"I used to tell people the Libertarian Party is the best of both sides. We take the economic freedoms from the right and the social freedoms from the left," says L.P. presidential nominee Jo Jorgensen. "I can't even say that anymore because Republicans aren't acting like Republicans and Democrats aren't acting like Democrats."
In a recent NPR/PBS NewsHour/Marist poll, the 63-year-old Clemson psychology lecturer is pulling 5 percent, which might cover the final spread between Republican President Donald Trump and Democratic challenger Joe Biden.
Jorgensen, who is on the ballot in every state, is preaching a message of self-empowerment and autonomy that she says attracts mostly independents and people who are getting politicized for the first time. Her constituents are "people who believe that they should be able to make their own decisions. People who believe that they should have a right to decide their child's education, which health care they want and which health care they don't want, [how] to control their retirement dollars, and that they should be able to make a choice of whether or not they wear a mask."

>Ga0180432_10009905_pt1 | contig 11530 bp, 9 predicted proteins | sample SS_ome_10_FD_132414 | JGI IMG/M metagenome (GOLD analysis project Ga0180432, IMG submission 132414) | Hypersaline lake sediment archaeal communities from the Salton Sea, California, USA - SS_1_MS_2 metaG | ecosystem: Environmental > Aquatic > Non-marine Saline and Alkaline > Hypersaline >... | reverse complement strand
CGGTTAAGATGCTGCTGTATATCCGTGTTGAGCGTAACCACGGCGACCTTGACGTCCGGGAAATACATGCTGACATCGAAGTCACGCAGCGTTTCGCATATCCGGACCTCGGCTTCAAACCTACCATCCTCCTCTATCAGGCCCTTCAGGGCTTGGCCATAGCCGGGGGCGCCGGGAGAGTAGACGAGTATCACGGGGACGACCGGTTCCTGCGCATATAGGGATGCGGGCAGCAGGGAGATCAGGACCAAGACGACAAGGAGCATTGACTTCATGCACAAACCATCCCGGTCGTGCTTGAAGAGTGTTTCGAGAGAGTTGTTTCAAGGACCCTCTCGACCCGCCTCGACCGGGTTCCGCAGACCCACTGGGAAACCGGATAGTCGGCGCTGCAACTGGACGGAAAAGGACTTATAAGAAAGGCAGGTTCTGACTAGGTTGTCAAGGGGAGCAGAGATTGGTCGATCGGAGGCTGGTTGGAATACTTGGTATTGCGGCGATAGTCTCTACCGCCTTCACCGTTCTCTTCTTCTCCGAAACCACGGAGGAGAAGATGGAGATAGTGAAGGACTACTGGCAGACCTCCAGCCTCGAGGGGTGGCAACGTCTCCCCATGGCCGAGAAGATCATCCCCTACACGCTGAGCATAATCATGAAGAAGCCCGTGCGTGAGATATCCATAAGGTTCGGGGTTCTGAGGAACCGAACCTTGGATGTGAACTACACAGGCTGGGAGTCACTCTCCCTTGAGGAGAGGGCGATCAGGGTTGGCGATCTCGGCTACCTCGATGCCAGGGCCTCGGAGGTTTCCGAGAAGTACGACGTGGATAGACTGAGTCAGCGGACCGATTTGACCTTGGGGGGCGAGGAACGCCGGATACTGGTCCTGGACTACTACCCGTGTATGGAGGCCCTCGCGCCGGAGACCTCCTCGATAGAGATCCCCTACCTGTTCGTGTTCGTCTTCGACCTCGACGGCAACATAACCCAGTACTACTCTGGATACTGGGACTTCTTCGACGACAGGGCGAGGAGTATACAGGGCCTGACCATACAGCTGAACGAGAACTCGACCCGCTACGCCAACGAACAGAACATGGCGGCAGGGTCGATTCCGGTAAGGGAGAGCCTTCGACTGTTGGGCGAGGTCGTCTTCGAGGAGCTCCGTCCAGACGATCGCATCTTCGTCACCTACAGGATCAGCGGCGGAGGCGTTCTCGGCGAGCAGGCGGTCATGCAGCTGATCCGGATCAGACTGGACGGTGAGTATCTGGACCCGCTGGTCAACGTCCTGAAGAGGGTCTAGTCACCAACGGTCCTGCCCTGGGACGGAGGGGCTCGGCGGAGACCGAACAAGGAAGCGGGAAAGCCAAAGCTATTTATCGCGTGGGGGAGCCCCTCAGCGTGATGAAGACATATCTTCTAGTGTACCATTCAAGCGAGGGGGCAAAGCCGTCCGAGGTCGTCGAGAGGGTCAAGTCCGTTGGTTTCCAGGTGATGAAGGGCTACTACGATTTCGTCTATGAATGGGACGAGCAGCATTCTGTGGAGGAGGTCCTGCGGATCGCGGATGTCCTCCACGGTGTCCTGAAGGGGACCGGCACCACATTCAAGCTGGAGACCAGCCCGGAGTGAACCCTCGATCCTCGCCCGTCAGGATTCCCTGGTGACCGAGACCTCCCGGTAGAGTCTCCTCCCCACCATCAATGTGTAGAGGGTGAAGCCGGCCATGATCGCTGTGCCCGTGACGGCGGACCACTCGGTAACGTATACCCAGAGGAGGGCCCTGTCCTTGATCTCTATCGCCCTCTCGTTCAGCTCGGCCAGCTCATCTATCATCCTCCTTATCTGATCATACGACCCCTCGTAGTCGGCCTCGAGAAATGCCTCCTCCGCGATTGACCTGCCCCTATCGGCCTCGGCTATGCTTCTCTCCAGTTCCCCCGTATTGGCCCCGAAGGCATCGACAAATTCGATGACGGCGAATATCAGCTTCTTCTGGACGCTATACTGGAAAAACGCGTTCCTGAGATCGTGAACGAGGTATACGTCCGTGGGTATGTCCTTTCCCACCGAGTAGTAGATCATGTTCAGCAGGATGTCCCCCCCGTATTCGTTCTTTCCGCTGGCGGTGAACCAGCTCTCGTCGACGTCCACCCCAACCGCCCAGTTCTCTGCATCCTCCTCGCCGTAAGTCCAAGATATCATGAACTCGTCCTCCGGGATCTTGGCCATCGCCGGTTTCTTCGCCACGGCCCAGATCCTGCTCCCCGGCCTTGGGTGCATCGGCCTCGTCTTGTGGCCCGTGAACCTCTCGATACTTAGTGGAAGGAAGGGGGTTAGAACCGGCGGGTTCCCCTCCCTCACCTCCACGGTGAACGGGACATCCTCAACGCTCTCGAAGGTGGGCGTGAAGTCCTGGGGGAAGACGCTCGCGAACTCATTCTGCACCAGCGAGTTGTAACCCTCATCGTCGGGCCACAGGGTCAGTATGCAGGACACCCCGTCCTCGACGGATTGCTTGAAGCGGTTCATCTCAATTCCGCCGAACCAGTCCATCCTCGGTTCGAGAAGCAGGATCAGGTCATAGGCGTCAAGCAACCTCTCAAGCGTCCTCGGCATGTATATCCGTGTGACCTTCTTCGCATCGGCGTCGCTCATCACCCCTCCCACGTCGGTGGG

In a wide-ranging conversation with Nick Gillespie, Jorgensen, who was the L.P.'s 1996 vice-presidential candidate, explains why she thinks Gen Z is very "live and let live," why the federal government should be half its current size, why she's optimistic about the future, and how Alan Dershowitz (!) would make a great Supreme Court justice.
Audio production by Ian Keyser.